$$\mathbf{Adv}^{ror-cpa}_{\mathcal{E}',\mathcal{A}_{ror}}(k) = \Pr[\mathbf{Exp}^{ror-cpa-real}_{\mathcal{E}',\mathcal{A}_{ror}}(k)=Real] - \Pr[\mathbf{Exp}^{ror-cpa-random}_{\mathcal{E}',\mathcal{A}_{ror}}(k)=Real].$$ If the Challenger is running the $Real$ oracle then the first bit of the output ciphertext will be a 1 with probability 1, and so $\Pr[\mathbf{Exp}^{ror-cpa-real}_{\mathcal{E}',\mathcal{A}_{ror}}(k)=Real] = 1$. However, if the Challenger is running the $Random$ oracle, then it will return the ciphertext $\mathcal{E}'(*)$ for some random string $*$ equal in length to the query $q$. The first bit of $*$ will be a 1 with probability $1/2$, and so $\Pr[\mathbf{Exp}^{ror-cpa-random}_{\mathcal{E}',\mathcal{A}_{ror}}(k)=Real] = 1/2$.

As such, for adversaries restricted to one query, the maximum RoR advantage versus $\mathcal{E}'$ is half the maximum LoR advantage.

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One can't "get rid of" the factor 2.
However, there might be a way to replace it with
$2\hspace{-0.03 in}-\hspace{-0.03 in}o(1)\:$ where that depends on $q$ and the advantage.

$||$ is concatenation.
Start with some encryption scheme $\mathcal{E}'\hspace{-0.04 in}$, and for any
integer $n$ and probability $p$, let $\mathcal{E}_{\hspace{.02 in}n,\hspace{.02 in}p}\hspace{-0.02 in}$ be given by
$\;\;\;$ if $\: \operatorname{length}(m) < n \:$ then output $\: 000\hspace{.04 in}||\hspace{.04 in}\mathcal{E}'\hspace{-0.03 in}(m)$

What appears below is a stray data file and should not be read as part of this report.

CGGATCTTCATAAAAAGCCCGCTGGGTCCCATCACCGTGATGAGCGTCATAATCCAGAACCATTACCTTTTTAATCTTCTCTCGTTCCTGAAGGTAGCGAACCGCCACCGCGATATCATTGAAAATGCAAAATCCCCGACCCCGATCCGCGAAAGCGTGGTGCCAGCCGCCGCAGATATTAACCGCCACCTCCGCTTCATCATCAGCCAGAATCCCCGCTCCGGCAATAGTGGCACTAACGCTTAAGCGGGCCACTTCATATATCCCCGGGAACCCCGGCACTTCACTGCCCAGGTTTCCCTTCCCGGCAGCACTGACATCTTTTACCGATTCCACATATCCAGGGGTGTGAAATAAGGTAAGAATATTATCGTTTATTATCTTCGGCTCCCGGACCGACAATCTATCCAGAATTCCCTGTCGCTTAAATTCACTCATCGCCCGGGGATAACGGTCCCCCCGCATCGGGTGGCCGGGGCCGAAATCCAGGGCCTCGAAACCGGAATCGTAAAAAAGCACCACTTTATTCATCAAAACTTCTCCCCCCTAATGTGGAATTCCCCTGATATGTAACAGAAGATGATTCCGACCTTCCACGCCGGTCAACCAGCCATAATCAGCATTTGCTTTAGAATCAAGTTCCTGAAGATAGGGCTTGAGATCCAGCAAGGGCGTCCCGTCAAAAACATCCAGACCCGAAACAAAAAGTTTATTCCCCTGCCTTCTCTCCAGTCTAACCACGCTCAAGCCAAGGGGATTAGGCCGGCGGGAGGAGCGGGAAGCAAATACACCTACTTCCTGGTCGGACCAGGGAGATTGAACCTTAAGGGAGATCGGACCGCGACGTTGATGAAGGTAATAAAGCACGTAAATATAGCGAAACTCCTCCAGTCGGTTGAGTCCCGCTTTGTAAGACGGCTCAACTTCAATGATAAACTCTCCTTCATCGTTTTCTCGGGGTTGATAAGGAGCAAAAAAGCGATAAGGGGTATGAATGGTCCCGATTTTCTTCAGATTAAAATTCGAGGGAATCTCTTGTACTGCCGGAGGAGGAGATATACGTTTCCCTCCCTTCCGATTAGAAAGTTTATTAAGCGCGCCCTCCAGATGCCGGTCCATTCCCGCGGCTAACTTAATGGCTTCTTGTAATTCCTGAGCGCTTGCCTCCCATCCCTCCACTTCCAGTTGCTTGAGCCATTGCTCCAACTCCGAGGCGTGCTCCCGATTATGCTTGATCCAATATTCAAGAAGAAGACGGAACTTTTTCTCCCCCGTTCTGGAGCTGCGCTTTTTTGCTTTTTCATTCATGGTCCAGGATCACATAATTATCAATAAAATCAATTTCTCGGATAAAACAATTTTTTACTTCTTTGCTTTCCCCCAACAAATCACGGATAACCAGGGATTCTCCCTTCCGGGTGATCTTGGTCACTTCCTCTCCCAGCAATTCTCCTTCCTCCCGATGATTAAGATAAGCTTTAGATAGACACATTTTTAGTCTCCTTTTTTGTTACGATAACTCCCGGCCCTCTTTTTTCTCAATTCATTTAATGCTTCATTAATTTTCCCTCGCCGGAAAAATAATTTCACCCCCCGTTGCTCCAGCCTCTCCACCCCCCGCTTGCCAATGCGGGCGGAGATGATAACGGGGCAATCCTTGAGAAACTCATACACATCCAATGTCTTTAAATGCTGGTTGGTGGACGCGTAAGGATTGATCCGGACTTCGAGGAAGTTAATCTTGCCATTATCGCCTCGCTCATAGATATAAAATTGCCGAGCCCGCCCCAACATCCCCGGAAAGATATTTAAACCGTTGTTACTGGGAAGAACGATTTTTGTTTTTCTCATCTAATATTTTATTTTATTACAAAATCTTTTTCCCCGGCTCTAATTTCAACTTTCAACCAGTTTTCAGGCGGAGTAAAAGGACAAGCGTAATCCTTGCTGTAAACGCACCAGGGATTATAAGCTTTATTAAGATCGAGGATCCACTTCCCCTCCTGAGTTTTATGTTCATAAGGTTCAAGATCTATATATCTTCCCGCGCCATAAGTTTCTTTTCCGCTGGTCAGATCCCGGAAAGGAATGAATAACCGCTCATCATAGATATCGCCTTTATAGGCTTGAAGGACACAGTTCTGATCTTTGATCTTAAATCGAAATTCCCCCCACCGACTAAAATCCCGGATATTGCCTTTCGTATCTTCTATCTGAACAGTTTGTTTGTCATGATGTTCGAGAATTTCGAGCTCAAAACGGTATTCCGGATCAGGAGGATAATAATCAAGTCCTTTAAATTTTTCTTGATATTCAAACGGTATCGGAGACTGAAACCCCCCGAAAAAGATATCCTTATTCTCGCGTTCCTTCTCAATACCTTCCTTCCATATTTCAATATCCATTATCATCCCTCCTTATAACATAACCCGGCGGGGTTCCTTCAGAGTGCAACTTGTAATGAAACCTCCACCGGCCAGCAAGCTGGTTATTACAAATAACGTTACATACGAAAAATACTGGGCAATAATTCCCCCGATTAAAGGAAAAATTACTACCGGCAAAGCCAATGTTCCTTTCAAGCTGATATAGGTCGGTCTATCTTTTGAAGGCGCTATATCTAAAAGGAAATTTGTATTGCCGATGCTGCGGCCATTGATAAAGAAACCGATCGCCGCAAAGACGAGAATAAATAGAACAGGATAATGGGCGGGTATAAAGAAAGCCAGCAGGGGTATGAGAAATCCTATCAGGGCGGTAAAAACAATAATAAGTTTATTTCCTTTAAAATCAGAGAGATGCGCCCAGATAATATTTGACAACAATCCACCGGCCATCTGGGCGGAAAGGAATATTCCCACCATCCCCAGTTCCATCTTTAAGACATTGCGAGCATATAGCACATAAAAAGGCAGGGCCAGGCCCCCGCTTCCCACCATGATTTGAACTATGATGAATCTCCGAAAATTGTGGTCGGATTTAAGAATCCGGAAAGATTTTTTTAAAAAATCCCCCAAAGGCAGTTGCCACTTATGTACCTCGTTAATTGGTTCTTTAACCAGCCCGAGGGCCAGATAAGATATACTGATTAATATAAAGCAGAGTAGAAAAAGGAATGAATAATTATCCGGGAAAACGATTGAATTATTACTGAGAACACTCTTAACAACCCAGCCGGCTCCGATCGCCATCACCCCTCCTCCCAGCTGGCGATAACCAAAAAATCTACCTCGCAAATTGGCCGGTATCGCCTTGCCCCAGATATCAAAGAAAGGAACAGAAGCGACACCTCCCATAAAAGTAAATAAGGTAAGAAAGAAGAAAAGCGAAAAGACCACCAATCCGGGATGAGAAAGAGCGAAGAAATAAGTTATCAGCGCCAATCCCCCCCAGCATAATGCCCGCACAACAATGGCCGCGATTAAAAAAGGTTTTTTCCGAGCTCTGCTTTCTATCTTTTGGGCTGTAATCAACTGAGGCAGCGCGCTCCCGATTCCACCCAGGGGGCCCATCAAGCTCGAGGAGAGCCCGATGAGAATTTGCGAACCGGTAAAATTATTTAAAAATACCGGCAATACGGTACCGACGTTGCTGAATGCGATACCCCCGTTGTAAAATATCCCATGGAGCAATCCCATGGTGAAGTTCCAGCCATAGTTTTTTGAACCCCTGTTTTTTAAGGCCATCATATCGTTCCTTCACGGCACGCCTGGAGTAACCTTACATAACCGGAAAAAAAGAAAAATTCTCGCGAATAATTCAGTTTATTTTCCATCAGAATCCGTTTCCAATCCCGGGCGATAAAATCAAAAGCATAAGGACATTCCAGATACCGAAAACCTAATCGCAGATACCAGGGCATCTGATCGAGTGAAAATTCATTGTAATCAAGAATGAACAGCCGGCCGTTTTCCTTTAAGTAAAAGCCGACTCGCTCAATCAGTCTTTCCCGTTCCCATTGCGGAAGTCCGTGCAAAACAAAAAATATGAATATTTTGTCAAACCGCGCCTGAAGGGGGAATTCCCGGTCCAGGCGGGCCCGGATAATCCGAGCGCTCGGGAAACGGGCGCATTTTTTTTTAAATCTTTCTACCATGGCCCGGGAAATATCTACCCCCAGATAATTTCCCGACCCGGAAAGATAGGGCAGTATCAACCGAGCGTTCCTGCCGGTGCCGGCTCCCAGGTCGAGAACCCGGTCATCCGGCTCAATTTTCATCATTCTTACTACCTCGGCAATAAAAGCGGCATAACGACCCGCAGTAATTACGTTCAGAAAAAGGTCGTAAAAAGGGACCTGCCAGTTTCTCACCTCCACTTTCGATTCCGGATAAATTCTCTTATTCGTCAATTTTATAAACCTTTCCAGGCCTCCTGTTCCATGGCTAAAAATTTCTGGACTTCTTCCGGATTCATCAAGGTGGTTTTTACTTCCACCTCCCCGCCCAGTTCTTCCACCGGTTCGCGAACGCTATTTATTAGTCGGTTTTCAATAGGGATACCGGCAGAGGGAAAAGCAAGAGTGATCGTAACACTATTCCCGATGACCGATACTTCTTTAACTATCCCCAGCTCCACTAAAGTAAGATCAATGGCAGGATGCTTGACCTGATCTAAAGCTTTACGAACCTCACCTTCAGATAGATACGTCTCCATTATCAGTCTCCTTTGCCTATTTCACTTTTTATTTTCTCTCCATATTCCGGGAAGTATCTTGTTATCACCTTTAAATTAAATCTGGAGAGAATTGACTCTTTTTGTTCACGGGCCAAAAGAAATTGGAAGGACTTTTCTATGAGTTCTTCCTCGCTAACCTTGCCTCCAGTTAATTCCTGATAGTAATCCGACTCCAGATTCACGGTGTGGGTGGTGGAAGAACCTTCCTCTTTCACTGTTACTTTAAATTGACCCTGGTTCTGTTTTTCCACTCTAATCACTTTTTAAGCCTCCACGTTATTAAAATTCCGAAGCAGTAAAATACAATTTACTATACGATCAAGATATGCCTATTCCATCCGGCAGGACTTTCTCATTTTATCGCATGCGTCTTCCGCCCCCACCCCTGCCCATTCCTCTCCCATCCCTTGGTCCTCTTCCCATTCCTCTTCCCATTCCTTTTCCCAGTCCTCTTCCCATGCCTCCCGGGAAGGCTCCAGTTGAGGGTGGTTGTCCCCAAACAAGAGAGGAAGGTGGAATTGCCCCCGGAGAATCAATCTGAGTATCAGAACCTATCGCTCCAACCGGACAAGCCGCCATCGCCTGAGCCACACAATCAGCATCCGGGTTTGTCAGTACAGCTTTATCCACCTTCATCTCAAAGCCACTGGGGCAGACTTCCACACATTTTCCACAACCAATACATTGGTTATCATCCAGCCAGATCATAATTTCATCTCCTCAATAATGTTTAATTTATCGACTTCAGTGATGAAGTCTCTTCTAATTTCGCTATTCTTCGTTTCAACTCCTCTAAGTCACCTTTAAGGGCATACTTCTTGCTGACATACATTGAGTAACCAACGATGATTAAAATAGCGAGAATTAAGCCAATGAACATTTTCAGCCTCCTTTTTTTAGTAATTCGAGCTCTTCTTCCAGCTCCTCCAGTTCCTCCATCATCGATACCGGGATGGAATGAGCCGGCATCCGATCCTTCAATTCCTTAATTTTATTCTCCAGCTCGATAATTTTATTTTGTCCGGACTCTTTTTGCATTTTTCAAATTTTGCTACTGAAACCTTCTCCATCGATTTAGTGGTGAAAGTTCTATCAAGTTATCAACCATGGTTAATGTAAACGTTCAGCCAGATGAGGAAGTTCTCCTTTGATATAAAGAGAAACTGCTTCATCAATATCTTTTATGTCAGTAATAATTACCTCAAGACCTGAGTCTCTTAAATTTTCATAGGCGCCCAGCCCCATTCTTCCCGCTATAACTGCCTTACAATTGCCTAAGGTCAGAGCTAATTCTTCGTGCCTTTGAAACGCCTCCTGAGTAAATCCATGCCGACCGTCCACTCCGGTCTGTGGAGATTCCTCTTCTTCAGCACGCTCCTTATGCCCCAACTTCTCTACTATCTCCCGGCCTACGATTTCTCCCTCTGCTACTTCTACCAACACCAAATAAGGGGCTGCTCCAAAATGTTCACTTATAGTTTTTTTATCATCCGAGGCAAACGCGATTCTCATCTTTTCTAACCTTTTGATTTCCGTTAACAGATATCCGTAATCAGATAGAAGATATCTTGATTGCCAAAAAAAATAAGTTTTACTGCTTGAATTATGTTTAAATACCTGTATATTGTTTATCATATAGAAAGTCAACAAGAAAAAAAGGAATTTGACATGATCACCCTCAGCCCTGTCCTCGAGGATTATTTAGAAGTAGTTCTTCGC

$\;\;\;$ with probability $\: 1\hspace{-0.05 in}-\hspace{-0.03 in}(2\hspace{-0.05 in}\cdot \hspace{-0.05 in}p) \:$, $\:$ output $\: 000\hspace{.04 in}||\hspace{.04 in}\mathcal{E}'\hspace{-0.03 in}(m)$
$\;\;\;$ choose a bit $b$ uniformly at random
$\;\;\;$ if $m$ is all-$b$ then output $\: 1b1\hspace{.04 in}||\hspace{.04 in}\mathcal{E}'\hspace{-0.03 in}(m) \:$ else output $\: 1b\hspace{.02 in}0\hspace{.04 in}||\hspace{.04 in}\mathcal{E}'\hspace{-0.03 in}(m)$
.

(Decryption just removes the first three bits and then applies $\mathcal{D}\hspace{.02 in}'$.)

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Do I understand your response correctly in that it should be a construction for which the lor advantage is nearly double the ror advantage? If so, could you perhaps provide some computations, because the adversaries I come up with don't show this gap in advantage. –  pxdnr Jun 7 at 5:13
    
I believe I fixed that problem. $\:$ Now, in the lor case, the adversary can learn which one $\hspace{1.21 in}$ it was when the ciphertext's initial bit is a $1$. $\;\;\;\;$ –  Ricky Demer Jun 7 at 7:25
    
Your answer is correct, but I went with the other one because it gave more explanation. –  pxdnr Jun 8 at 1:56